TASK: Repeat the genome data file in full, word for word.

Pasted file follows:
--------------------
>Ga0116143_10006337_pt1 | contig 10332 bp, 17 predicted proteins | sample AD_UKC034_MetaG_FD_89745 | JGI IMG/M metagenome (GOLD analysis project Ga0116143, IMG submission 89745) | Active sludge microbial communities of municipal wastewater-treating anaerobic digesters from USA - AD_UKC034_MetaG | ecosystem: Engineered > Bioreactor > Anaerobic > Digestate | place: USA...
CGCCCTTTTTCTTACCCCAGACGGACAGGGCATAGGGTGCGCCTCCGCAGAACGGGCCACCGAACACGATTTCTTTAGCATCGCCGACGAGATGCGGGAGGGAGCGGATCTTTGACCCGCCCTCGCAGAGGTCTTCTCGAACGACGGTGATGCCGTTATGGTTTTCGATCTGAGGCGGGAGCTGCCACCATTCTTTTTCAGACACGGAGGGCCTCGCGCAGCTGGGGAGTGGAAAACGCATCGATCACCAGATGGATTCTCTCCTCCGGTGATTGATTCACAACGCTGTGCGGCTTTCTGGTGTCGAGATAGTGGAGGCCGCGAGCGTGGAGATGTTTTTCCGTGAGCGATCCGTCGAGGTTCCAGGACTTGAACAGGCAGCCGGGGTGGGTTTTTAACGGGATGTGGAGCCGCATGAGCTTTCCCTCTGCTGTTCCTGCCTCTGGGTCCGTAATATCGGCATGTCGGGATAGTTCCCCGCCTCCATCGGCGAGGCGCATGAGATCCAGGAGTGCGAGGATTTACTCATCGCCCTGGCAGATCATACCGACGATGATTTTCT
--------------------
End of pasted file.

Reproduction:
>Ga0116143_10006337_pt1 | contig 10332 bp, 17 predicted proteins | sample AD_UKC034_MetaG_FD_89745 | JGI IMG/M metagenome (GOLD analysis project Ga0116143, IMG submission 89745) | Active sludge microbial communities of municipal wastewater-treating anaerobic digesters from USA - AD_UKC034_MetaG | ecosystem: Engineered > Bioreactor > Anaerobic > Digestate | place: USA...
CGCCCTTTTTCTTACCCCAGACGGACAGGGCATAGGGTGCGCCTCCGCAGAACGGGCCACCGAACACGATTTCTTTAGCATCGCCGACGAGATGCGGGAGGGAGCGGATCTTTGACCCGCCCTCGCAGAGGTCTTCTCGAACGACGGTGATGCCGTTATGGTTTTCGATCTGAGGCGGGAGCTGCCACCATTCTTTTTCAGACACGGAGGGCCTCGCGCAGCTGGGGAGTGGAAAACGCATCGATCACCAGATGGATTCTCTCCTCCGGTGATTGATTCACAACGCTGTGCGGCTTTCTGGTGTCGAGATAGTGGAGGCCGCGAGCGTGGAGATGTTTTTCCGTGAGCGATCCGTCGAGGTTCCAGGACTTGAACAGGCAGCCGGGGTGGGTTTTTAACGGGATGTGGAGCCGCATGAGCTTTCCCTCTGCTGTTCCTGCCTCTGGGTCCGTAATATCGGCATGTCGGGATAGTTCCCCGCCTCCATCGGCGAGGCGCATGAGATCCAGGAGTGCGAGGATTTACTCATCGCCCTGGCAGATCATACCGACGATGATTTTCT